ADMT means any system, software, or process—including one derived from machine-learning, statistics, or other data processing or artificial intelligence techniques—that processes personal information and uses computation as whole or part of a system to make or execute a decision or facilitate human decision-making. ADMT includes profiling.

The Board expects to provide a draft of the proposed regulations by the next Board meeting, which is scheduled for September 2023.

Cybersecurity Audits and Risk Assessment

This discussion included an overview of key issues regarding cybersecurity audits; audit and assessment thresholds; risk assessment requirements; and much more.

The CPPA also took into consideration the need to balance the value of these regulations with the cost to businesses. For example, it was suggested that any cybersecurity audit requirement will also take into account cybersecurity audits, assessments, or evaluations previously completed by a business for a different purpose. The CPPA also noted that any requirements would consider compliance with other jurisdictions’ requirements, so it comes as no surprise that many of the proposed considerations seemed similar to Colorado’s requirements.

In the meeting materials posted on its website, the CPPA did provide detailed proposed language, despite such language being purely speculative at this point: https://cppa.ca.gov/meetings/materials/20230714.html

The Board also expects to provide a draft of the proposed regulations by September 2023. Additionally, the Board noted that it is a key priority to finalize these regulations, including those regarding automated decision-making, as soon as possible.

Legislative Updates, Including the Board’s Support of SB 362, Amending California’s Data Broker Registry Law

SB 362 would amend California’s Data Broker Registry Law to (1) transfer administrative and rulemaking authority over the data broker registry from the Department of Justice to the CPPA and (2) direct the CPPA to establish an accessible, one-step deletion mechanism to allow a consumer to ask that all data brokers delete their personal information. The CPPA would enforce the measure, and the Board agreed that this would be consistent with the CPPA’s mission to not only protect California consumers’ privacy but also make it easier for consumers to exercise their privacy rights.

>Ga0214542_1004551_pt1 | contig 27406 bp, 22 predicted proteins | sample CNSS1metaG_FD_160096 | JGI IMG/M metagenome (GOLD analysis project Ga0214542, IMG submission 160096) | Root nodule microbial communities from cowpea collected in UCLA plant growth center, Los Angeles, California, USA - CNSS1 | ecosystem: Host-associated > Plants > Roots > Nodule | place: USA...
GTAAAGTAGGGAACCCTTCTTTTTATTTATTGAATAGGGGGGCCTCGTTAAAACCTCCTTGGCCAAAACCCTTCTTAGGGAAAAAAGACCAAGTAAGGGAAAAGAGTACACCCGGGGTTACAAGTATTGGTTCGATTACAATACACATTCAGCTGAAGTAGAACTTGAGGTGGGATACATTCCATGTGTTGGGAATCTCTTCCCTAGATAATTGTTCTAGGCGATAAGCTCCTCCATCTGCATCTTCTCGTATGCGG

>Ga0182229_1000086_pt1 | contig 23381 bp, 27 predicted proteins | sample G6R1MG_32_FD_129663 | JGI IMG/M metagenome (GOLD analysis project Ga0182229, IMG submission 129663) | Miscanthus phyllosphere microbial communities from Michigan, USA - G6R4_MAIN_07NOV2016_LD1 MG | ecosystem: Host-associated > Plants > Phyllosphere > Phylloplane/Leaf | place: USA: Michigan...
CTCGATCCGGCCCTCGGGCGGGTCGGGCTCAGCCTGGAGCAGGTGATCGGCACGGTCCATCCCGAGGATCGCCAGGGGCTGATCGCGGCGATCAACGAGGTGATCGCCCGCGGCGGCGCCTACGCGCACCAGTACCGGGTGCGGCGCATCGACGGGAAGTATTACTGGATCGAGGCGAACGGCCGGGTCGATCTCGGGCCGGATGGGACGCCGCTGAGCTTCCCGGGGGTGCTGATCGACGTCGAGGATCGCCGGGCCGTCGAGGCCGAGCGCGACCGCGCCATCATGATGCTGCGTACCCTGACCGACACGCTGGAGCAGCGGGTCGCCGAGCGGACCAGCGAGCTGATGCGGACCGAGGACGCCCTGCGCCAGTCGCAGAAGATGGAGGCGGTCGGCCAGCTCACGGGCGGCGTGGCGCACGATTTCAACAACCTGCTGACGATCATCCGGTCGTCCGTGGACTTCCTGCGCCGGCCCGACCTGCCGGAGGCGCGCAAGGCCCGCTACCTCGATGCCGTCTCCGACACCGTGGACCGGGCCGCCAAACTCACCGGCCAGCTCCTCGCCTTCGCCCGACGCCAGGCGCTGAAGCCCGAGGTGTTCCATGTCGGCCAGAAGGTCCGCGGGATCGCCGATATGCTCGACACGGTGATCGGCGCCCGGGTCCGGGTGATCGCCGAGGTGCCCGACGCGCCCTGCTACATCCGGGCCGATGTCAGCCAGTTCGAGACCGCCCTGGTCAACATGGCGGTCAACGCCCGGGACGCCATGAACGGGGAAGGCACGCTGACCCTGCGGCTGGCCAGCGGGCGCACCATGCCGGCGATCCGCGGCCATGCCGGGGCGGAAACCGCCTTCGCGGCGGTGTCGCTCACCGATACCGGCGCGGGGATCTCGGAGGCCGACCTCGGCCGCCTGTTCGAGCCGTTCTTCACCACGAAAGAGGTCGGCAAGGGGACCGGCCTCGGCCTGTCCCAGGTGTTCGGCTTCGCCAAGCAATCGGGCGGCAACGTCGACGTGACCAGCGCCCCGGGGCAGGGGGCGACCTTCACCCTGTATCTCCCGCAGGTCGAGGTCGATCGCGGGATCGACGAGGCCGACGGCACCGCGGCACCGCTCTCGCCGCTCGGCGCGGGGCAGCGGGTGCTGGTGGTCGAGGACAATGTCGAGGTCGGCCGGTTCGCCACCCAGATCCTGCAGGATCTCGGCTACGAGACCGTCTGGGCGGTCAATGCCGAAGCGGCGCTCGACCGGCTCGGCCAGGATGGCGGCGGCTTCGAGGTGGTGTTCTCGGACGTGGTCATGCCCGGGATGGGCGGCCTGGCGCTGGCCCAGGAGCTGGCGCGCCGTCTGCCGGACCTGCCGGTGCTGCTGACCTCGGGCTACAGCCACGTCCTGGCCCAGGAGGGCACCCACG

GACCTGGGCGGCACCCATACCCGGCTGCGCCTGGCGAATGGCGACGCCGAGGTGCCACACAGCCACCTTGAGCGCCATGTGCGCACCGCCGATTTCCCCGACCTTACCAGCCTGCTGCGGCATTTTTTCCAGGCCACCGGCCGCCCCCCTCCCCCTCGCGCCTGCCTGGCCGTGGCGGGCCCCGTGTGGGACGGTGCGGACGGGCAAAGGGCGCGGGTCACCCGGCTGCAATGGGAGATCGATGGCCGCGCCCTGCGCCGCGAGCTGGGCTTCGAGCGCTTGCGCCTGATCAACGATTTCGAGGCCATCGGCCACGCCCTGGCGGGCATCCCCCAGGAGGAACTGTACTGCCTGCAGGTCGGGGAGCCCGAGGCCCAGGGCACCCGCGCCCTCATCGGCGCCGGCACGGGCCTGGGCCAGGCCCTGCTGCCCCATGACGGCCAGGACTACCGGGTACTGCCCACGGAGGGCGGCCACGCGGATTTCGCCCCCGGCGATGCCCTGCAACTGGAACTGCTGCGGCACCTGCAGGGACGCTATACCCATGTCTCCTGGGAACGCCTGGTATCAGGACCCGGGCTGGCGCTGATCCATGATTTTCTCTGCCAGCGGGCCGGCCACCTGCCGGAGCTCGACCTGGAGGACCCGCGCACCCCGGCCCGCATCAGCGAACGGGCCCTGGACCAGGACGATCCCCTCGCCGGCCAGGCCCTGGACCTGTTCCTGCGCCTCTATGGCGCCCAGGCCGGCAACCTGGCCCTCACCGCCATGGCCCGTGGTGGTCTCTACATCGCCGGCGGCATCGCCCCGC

The Board also supported:

  • AB 947, California Consumer Privacy Act of 2018: Sensitive Personal Information. AB 947 would define “sensitive personal information” for purposes of the CCPA to include personal information that reveals a consumer’s citizenship or immigration status.
  • AB 1194, California Privacy Rights Act of 2020: Exemptions: Abortion Services. AB 1194 would amend the CCPA to provide that certain exemptions do not apply if the consumer’s personal information contains information related to accessing, procuring, or searching for services regarding contraception, pregnancy care, and perinatal care, including abortion services.
  • AB 1546, California Consumer Privacy Act of 2018: Statute of Limitations. AB 1546 would require that any civil action by the AG to enforce the CCPA begin within five years of the violation.
  • SB 544, Bagley-Keene Open Meeting Act: Teleconferencing. SB 544 would amend the Bagley-Keene Open Meeting Act to allow state bodies to conduct public meetings exclusively via teleconference. The Board noted they supported SB 544 only if it is amended to remove the proposed requirement that a majority of the quorum be physically present.